Earlier this year, after MIT researchers took blockchain-based voting app Voatz to task for alleged security vulnerabilities, Voatz criticized the academics for relying on assumptions instead of asking it for access to the server.
Now, Voatz has told the U.S. Supreme Court that third-party researchers legally shouldn’t be able to poke around on others’ systems at all without the permission of the company being researched—and under its supervision.
At stake in the case under review is the ability of independent security researchers to do their work and alert the public to vulnerabilities that might otherwise quietly get swept under the rug.
When is a computer breach a crime?
Yesterday, Voatz submitted an amicus brief to the US high court in the case of Van Buren v. United States. (Amicus briefs are legal arguments filed from parties that aren’t involved in the trial but have a stake in the outcome.)
The case involves a former Georgia police sergeant named Nathan Van Buren, who allegedly demanded an unnamed person give him money to access a law enforcement database. Van Buren was busted by the FBI during a sting operation and convicted of violating the Computer Fraud and Abuse Act (CFAA), a federal law that broadly prevents people from hacking into computers.
Van Buren argued, however, that the CFAA doesn’t apply because he had access to the database; even though he wasn’t supposed to use it in this manner, he wasn’t just some hacker. That case has now made its way to the Supreme Court, which will rule on “whether a person who is authorized to access information on a computer for certain purposes violates…the [CFAA] if he accesses the same information for an improper purpose.”
However, a slew of civil liberties groups and criminal justice organizations have weighed in, seeing the case as potentially setting a larger precedent. That is: Are independent security researchers really just meddlesome hackers who should be prosecuted, or are they providing a valuable public service and therefore outside the scope of the law?
That prompted Voatz to file its own opinion with the court.
Voatz v. EFF
The pro-privacy Electronic Frontier Foundation, which filed an amicus brief, argued the CFAA as currently construed could be used to convict anyone who “violates a website’s terms of service.”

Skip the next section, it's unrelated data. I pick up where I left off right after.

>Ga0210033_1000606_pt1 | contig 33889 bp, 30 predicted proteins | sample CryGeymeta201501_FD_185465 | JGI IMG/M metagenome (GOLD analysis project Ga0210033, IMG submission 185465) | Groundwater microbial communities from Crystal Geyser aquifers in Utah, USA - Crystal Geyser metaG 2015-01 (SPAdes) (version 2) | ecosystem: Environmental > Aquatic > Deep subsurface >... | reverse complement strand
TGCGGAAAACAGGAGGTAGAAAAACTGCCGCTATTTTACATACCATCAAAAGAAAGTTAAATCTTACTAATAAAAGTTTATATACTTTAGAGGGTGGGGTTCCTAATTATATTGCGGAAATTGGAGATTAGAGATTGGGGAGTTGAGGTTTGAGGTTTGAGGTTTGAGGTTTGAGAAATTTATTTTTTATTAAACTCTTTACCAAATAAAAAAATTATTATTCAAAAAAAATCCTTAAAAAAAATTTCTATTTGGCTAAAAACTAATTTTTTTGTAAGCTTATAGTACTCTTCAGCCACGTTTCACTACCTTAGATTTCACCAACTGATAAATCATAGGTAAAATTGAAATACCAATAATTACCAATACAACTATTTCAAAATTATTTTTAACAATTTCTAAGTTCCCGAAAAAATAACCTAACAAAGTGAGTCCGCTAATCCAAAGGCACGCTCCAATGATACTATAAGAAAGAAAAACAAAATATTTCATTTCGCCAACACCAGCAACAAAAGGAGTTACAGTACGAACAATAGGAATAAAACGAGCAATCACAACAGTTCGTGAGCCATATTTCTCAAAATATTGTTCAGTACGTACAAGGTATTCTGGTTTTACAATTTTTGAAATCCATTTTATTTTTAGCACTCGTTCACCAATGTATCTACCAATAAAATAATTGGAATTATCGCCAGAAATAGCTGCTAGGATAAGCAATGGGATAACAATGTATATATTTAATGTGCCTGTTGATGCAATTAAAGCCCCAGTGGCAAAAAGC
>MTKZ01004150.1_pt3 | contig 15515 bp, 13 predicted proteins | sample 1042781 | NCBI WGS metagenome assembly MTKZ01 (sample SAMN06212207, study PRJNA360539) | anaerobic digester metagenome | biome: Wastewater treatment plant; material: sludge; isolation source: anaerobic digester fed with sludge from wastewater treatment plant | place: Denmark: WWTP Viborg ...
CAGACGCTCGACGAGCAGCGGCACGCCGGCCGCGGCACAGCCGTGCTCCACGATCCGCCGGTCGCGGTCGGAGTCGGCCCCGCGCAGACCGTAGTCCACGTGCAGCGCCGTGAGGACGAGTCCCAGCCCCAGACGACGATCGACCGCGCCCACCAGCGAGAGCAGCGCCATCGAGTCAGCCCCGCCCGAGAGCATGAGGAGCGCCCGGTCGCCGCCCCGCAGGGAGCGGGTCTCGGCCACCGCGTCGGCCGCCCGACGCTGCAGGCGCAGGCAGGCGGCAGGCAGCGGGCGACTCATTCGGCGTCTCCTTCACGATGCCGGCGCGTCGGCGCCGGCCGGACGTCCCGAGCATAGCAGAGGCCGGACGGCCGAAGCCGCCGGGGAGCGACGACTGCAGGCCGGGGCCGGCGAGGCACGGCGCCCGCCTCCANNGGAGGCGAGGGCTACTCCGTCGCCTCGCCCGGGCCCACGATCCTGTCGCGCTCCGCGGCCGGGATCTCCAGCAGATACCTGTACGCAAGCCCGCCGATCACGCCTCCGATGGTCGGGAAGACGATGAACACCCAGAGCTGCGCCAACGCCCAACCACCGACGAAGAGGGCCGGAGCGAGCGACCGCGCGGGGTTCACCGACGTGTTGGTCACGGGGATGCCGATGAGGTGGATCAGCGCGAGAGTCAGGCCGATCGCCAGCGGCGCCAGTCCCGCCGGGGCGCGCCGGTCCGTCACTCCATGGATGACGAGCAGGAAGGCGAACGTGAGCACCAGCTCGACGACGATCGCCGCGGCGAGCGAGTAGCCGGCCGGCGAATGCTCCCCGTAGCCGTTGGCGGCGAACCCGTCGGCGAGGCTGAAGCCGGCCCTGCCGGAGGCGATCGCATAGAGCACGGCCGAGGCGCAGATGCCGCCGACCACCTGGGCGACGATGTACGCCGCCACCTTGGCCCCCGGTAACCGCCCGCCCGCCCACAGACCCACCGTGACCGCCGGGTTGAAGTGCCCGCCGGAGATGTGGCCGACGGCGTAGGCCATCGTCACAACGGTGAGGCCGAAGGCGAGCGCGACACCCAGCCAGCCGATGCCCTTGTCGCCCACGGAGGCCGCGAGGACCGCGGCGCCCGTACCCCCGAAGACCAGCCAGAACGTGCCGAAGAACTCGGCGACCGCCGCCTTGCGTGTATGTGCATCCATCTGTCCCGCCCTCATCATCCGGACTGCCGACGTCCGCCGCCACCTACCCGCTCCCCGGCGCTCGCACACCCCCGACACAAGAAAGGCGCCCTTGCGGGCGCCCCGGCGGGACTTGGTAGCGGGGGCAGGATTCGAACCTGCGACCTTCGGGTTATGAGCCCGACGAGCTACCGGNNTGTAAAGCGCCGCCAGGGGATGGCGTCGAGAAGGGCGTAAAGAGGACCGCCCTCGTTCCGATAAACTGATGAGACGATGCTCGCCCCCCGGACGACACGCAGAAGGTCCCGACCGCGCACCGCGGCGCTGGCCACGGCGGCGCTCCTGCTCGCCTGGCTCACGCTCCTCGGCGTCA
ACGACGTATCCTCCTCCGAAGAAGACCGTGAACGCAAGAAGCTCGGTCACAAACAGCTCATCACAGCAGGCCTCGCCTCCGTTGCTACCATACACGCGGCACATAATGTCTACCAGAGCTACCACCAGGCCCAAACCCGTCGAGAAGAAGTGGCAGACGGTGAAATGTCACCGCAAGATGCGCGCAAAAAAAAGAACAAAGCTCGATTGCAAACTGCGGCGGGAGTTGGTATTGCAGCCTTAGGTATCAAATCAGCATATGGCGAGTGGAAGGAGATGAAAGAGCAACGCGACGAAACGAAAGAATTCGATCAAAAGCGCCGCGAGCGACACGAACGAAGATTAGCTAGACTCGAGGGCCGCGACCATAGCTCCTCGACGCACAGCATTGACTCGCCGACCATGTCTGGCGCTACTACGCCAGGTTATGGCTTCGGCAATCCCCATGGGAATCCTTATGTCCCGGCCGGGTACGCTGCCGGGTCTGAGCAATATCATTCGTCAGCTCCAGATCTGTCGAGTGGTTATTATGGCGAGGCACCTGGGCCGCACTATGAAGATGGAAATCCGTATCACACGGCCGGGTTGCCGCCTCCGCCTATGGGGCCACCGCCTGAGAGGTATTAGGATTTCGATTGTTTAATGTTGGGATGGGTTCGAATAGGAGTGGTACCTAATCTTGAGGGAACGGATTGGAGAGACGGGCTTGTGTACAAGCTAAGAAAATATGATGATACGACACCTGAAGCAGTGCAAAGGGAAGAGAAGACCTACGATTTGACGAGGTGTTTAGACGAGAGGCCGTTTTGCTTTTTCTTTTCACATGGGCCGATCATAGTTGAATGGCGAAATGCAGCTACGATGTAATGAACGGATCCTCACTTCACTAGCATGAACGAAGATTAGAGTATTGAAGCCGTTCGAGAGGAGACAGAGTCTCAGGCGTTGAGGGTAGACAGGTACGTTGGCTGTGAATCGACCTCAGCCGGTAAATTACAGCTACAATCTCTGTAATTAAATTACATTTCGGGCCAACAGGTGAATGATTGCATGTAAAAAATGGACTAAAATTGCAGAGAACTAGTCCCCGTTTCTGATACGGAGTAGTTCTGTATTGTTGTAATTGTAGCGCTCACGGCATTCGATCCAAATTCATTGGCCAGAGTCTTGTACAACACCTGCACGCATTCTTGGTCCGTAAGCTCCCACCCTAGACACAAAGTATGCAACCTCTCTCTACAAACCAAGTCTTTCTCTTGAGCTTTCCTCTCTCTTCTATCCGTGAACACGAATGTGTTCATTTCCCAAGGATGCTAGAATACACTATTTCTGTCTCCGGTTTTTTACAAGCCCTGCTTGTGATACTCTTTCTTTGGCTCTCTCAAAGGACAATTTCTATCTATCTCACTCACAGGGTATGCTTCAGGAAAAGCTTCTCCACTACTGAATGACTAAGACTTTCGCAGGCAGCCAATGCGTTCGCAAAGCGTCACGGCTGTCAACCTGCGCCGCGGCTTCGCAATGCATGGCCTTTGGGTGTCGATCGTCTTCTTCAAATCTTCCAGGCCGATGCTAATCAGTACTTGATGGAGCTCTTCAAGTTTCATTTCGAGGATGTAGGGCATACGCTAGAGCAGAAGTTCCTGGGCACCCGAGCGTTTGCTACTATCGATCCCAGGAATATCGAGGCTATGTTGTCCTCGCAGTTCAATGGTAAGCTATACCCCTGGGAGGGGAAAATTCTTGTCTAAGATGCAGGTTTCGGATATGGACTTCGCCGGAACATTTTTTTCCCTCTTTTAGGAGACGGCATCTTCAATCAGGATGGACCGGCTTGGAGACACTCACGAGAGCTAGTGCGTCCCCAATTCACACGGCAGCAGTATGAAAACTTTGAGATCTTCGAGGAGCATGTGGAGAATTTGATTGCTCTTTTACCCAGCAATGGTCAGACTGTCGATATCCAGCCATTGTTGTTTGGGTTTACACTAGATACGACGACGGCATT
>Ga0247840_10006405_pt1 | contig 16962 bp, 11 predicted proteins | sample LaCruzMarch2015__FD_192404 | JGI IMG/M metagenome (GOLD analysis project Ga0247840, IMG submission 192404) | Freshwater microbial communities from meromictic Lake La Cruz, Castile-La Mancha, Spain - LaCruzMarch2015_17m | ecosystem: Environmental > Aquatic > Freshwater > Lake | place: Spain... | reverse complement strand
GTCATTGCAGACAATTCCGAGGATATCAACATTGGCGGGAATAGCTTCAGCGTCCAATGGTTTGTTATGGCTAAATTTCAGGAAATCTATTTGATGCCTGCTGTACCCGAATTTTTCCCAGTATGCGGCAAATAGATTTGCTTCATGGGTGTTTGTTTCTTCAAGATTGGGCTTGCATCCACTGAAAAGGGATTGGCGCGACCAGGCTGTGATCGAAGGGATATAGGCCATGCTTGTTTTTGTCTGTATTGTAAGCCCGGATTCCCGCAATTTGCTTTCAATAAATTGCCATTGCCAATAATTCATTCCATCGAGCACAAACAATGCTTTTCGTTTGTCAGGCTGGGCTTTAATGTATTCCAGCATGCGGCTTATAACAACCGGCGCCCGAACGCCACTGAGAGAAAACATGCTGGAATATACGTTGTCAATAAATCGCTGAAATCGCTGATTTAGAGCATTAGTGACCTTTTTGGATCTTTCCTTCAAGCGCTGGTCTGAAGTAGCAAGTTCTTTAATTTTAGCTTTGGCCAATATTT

According to EFF, that would put independent “computer security researchers at legal risk for engaging in socially beneficial security testing through standard security research practices, such as accessing publicly available data in a manner beneficial to the public yet prohibited by the owner of the data.”
Pitting itself against EFF, Voatz argued that the scope of the CFAA shouldn’t be narrowed—it works just fine. There’s no need for independent research. Instead, it said:
“The necessary research and testing can be performed by authorized parties. These include private consulting firms and participants in organized ‘bug bounty’ programs.”
According to Voatz, “Unauthorized research and public dissemination of unvalidated or theoretical security vulnerabilities can actually cause harmful effects.”
It’s referring to research published this year by MIT researchers who, it claims, “[analyzed] a version of the Voatz voting application that was several versions out of date at the time, and that was never authorized for use in any election.”
Since the researchers could not access Voatz servers, the blockchain-voting company claims they “fabricated an imagined version of the Voatz servers, hypothesized how they would likely work, and then made assumptions about the interactions between the system components that turned out to be false.”
Had they worked with Voatz, the brief implies, the researchers might have produced relevant findings.
Moreover, even if unsuccessful, this type of research can still cost time and money for the organization on the other end, as well as law enforcement, as it’s difficult to tell an actual attack from harmless research.
Such was the case when a group unsuccessfully tried to breach the West Virginia election system, which has used the Voatz app for several pilots. The FBI got involved, only to discover it was likely the work of Michigan university students as part of a class exercise.
The Supreme Court could hand down an opinion as soon as October 13.